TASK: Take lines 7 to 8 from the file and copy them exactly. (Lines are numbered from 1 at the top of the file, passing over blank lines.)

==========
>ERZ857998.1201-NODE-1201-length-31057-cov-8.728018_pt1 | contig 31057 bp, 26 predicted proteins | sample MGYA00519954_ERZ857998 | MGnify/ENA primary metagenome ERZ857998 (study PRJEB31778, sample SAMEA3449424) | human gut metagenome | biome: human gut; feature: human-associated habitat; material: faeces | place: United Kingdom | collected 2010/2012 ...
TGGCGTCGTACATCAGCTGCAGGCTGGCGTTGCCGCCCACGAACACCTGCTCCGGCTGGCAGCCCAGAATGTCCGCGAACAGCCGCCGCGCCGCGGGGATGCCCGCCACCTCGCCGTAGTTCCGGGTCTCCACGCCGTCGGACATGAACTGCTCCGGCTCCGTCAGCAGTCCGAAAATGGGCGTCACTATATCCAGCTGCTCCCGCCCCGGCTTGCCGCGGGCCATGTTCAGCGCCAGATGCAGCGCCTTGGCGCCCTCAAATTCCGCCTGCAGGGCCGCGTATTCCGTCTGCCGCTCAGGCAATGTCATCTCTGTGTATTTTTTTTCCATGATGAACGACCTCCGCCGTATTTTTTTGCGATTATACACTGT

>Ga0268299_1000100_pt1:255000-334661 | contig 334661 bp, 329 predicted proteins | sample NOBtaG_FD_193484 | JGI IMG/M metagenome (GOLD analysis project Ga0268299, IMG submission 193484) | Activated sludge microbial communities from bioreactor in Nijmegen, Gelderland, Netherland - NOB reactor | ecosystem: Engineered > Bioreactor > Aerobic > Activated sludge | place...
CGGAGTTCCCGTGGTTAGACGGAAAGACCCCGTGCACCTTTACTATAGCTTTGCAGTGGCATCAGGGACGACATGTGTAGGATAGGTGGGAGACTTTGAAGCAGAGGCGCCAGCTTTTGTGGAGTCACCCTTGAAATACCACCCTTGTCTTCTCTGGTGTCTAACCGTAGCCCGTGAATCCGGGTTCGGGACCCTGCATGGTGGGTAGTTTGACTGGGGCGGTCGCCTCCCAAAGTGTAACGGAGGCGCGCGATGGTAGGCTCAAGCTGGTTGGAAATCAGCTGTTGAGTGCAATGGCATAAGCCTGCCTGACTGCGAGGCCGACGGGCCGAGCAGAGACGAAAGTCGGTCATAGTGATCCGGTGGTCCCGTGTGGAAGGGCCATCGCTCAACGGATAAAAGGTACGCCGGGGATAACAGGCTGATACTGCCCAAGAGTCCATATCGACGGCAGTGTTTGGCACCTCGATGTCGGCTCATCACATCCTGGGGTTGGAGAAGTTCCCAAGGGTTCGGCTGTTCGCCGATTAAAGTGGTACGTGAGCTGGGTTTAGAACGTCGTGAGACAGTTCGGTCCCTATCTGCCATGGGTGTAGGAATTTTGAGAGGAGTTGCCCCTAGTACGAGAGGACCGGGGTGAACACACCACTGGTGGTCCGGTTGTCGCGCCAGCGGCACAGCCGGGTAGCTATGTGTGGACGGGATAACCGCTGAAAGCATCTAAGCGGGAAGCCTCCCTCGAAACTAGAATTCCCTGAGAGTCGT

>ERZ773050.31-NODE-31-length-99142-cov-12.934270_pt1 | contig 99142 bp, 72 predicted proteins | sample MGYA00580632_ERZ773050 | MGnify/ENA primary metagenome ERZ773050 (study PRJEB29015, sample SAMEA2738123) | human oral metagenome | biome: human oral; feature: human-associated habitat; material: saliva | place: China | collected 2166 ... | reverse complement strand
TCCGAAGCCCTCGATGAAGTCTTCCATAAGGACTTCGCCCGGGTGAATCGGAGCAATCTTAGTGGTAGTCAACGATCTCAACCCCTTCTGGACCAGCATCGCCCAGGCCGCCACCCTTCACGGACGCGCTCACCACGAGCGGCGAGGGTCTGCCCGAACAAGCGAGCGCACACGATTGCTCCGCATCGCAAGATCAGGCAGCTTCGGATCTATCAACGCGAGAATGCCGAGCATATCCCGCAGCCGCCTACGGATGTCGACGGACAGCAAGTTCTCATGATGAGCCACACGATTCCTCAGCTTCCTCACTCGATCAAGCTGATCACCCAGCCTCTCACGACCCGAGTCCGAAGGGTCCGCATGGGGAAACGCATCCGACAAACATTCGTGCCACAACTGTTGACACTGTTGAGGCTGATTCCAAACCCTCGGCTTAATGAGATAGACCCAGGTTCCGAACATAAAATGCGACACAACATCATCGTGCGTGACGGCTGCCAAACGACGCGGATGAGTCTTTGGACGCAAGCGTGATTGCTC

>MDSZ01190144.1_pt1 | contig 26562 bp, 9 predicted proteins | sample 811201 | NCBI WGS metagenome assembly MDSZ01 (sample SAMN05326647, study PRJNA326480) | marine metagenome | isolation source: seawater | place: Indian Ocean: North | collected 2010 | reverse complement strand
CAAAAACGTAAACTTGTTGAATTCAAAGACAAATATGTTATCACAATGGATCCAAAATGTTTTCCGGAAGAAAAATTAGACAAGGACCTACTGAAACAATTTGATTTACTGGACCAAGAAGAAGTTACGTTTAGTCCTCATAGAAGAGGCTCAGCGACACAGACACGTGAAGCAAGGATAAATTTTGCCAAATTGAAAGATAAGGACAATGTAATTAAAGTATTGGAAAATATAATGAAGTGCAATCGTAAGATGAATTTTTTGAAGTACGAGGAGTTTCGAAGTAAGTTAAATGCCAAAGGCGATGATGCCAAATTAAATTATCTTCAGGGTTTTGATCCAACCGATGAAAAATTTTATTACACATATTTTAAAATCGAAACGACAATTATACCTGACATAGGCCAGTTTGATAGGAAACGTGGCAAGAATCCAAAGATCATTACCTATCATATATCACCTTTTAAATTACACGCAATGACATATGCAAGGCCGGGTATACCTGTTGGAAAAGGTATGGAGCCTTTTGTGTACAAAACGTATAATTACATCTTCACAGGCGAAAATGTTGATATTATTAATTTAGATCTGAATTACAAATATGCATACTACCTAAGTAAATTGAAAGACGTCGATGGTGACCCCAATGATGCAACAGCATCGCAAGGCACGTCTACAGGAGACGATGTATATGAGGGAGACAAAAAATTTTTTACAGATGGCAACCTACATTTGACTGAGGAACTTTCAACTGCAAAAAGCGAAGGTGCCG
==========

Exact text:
>MDSZ01190144.1_pt1 | contig 26562 bp, 9 predicted proteins | sample 811201 | NCBI WGS metagenome assembly MDSZ01 (sample SAMN05326647, study PRJNA326480) | marine metagenome | isolation source: seawater | place: Indian Ocean: North | collected 2010 | reverse complement strand
CAAAAACGTAAACTTGTTGAATTCAAAGACAAATATGTTATCACAATGGATCCAAAATGTTTTCCGGAAGAAAAATTAGACAAGGACCTACTGAAACAATTTGATTTACTGGACCAAGAAGAAGTTACGTTTAGTCCTCATAGAAGAGGCTCAGCGACACAGACACGTGAAGCAAGGATAAATTTTGCCAAATTGAAAGATAAGGACAATGTAATTAAAGTATTGGAAAATATAATGAAGTGCAATCGTAAGATGAATTTTTTGAAGTACGAGGAGTTTCGAAGTAAGTTAAATGCCAAAGGCGATGATGCCAAATTAAATTATCTTCAGGGTTTTGATCCAACCGATGAAAAATTTTATTACACATATTTTAAAATCGAAACGACAATTATACCTGACATAGGCCAGTTTGATAGGAAACGTGGCAAGAATCCAAAGATCATTACCTATCATATATCACCTTTTAAATTACACGCAATGACATATGCAAGGCCGGGTATACCTGTTGGAAAAGGTATGGAGCCTTTTGTGTACAAAACGTATAATTACATCTTCACAGGCGAAAATGTTGATATTATTAATTTAGATCTGAATTACAAATATGCATACTACCTAAGTAAATTGAAAGACGTCGATGGTGACCCCAATGATGCAACAGCATCGCAAGGCACGTCTACAGGAGACGATGTATATGAGGGAGACAAAAAATTTTTTACAGATGGCAACCTACATTTGACTGAGGAACTTTCAACTGCAAAAAGCGAAGGTGCCG